Ill. Lawmakers Get One More Try To Pass School Funding Reforms
For Illinois Gov. Jim Edgar, the third time could be the charm.
After two school-finance-reform initiatives failed to pass legislative muster this year, the Republican governor is hoping that his third attempt--during a special legislative session he called for Dec. 2--will finally meet with success.
"For the second time this year, we came very, very close to passing long-needed legislation on school funding reform," Gov. Edgar said in a statement last week. "After discussions with our legislative leaders, I am hopeful that we can get the additional support we need to pass this crucial piece of legislation."
The governor's proposal would deliver $607 million in new state dollars to schools, most of which would be used to bring Illinois' poorest districts to a base funding level of $4,225 a student. That amount, which would rise to $4,445 by fiscal 2000, is what state leaders have determined to be the minimum needed to provide the state's 2 million public school students with an adequate education.
The new aid would come from a combination of taxes on cigarettes, riverboat gambling, and telephone services. New revenue would also come from so-called tax deadbeats, who will pay higher fees for filing their state taxes after the deadline. The legislation calls for continuing appropriations through fiscal 2001.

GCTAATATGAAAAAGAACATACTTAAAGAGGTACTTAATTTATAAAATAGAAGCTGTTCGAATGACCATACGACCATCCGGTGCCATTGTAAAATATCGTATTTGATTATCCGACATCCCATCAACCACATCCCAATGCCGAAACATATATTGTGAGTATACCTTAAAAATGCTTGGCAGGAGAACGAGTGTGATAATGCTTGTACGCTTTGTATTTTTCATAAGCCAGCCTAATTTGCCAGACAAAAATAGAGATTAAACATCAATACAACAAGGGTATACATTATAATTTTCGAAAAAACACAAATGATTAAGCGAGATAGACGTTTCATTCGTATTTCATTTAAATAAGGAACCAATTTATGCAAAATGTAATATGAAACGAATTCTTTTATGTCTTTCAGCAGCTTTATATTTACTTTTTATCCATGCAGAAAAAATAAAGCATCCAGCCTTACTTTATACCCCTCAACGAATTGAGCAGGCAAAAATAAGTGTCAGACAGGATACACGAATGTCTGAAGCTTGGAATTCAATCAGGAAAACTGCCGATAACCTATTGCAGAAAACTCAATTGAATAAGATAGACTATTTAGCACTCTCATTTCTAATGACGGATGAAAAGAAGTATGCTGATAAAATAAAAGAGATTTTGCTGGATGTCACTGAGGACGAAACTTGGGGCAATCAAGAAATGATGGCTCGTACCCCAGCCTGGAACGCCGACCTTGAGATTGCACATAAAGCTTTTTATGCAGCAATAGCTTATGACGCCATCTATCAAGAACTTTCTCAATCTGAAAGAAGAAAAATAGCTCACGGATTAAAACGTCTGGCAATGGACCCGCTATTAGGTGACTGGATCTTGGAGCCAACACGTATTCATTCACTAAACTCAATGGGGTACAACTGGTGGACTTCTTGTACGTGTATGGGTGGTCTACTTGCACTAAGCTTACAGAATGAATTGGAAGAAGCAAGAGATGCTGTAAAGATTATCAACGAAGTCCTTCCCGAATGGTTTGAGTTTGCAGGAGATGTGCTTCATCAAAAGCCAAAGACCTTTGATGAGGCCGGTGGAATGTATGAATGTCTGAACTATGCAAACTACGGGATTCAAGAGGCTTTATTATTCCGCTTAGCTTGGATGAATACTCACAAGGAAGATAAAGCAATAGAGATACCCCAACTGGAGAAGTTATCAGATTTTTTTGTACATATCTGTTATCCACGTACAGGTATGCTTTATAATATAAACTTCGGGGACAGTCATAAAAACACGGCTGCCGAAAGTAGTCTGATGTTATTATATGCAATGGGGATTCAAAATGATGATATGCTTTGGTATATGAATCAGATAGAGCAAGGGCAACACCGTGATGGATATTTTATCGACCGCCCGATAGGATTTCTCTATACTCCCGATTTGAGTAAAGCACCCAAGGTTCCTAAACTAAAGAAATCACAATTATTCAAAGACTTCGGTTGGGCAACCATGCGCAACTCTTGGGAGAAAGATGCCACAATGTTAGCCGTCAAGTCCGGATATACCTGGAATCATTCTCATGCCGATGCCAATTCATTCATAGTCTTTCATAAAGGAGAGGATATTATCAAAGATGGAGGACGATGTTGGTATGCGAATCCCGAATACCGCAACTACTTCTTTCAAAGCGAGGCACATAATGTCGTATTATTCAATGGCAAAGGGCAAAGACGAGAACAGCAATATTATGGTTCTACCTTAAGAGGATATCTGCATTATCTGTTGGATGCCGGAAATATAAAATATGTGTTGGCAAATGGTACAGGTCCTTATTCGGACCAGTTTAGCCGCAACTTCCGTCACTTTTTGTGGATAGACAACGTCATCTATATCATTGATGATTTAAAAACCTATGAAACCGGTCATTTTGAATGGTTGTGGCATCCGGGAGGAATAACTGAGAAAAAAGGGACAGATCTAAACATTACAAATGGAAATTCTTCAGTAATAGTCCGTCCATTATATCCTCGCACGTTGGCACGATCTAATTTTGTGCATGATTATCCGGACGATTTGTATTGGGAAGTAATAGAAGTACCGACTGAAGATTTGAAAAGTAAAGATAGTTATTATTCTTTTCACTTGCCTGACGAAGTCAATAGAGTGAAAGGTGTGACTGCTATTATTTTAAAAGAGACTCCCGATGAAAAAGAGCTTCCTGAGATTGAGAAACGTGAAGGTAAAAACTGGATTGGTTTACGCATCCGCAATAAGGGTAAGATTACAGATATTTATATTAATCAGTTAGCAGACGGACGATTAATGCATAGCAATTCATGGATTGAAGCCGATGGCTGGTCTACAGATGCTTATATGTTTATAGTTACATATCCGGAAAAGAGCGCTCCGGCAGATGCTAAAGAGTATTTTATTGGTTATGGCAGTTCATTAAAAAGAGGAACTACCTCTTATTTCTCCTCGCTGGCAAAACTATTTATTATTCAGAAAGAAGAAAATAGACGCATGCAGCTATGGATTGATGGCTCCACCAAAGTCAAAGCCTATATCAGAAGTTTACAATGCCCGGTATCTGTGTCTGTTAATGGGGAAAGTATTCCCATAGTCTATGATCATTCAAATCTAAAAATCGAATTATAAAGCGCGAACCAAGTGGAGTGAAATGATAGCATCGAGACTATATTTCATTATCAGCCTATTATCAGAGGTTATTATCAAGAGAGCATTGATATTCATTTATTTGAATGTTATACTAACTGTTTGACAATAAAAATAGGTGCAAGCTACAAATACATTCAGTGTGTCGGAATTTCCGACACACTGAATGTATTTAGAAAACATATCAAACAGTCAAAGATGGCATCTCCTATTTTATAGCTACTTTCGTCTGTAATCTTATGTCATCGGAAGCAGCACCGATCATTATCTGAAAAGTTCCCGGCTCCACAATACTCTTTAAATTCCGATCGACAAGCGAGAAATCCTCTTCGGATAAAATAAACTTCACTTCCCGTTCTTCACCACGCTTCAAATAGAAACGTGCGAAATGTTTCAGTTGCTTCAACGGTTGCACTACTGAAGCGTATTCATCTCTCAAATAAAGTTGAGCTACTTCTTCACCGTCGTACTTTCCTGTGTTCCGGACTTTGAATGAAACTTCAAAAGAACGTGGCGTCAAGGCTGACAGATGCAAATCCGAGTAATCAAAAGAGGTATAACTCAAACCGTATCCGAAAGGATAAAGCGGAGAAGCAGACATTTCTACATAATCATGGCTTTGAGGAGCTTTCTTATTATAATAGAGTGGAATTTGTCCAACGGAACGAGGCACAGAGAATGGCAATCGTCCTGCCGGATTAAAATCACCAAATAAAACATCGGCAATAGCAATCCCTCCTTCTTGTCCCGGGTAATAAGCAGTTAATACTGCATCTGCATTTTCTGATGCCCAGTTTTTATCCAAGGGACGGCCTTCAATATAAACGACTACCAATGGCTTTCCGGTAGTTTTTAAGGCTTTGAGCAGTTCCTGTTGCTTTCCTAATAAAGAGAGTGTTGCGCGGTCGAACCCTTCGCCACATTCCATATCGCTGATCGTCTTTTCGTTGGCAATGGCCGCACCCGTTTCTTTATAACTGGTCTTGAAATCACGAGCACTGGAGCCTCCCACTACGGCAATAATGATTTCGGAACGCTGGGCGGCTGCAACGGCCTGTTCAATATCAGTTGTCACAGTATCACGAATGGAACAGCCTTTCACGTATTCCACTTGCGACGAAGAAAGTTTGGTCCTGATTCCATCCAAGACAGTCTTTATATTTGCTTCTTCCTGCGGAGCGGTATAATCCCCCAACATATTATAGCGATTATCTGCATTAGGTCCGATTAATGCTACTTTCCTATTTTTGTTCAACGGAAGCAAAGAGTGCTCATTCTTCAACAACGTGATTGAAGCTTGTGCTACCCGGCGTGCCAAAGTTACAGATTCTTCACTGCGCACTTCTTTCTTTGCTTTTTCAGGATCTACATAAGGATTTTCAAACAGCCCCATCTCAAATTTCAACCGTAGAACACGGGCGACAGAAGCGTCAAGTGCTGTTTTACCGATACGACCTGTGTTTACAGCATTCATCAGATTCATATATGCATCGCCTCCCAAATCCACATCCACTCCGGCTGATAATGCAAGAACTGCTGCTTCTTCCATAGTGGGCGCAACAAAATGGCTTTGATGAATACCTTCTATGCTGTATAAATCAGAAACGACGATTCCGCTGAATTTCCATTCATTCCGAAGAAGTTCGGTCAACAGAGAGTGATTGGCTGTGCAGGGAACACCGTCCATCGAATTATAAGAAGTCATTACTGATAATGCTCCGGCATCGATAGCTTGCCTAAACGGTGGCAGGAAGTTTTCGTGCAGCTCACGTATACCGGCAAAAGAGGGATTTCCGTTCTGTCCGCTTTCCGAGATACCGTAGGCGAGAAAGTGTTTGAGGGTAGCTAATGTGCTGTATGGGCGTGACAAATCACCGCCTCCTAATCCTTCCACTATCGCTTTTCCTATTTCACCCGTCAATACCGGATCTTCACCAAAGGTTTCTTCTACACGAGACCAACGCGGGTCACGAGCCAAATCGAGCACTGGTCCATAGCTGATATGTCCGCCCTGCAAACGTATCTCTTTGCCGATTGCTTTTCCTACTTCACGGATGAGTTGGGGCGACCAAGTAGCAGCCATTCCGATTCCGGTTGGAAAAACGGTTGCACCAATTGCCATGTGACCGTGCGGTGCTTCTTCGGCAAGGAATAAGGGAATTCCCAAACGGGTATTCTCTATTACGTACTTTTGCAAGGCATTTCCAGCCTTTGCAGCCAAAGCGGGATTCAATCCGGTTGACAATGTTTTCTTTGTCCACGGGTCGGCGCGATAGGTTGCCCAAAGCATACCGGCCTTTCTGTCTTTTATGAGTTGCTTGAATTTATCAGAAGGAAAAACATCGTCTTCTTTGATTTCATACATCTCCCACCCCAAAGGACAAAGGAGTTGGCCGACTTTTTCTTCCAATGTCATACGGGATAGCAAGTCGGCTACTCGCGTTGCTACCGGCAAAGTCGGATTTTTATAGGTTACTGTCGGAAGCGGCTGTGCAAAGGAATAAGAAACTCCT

The Republican-controlled Senate approved the plan during the fall veto session Nov. 12-15, but the Democrat-controlled House narrowly rejected it before leaving Springfield.
Mr. Edgar is not amending the legislation for the special session. Instead, he plans to do his best to change the minds of House members who voted against the plan during the veto session this month.
The state's current finance system allows for some of the widest disparities in student expenditures in the nation, from about $3,100 per pupil to nearly $16,000, depending largely on the property wealth of a given district, according to the state education department.
Gov. Edgar's original plan, proposed last spring, would have fundamentally changed the system by shifting the burden of paying for schools from local property owners to a statewide income tax. The $1.6 billion measure passed the House but failed to win in the Senate, where Republicans blasted the plan as the biggest tax increase in state history. ("Ill. Lawmakers Duck Vow To Revamp Funding," June 11, 1997.)
The governor's latest plan has its fair share of critics both in and out of the legislature, most of whom complain that it does not go far enough to overhaul the finance system, offers no property-tax relief, and relies on additional revenues that are vulnerable to the ups and downs of the economy.
Lawmakers "are still playing politics," said Larry McNeal, a school finance expert at the University of Illinois in Normal. "This is a short-term relief plan that doesn't shift the major burden of financing schools to the state."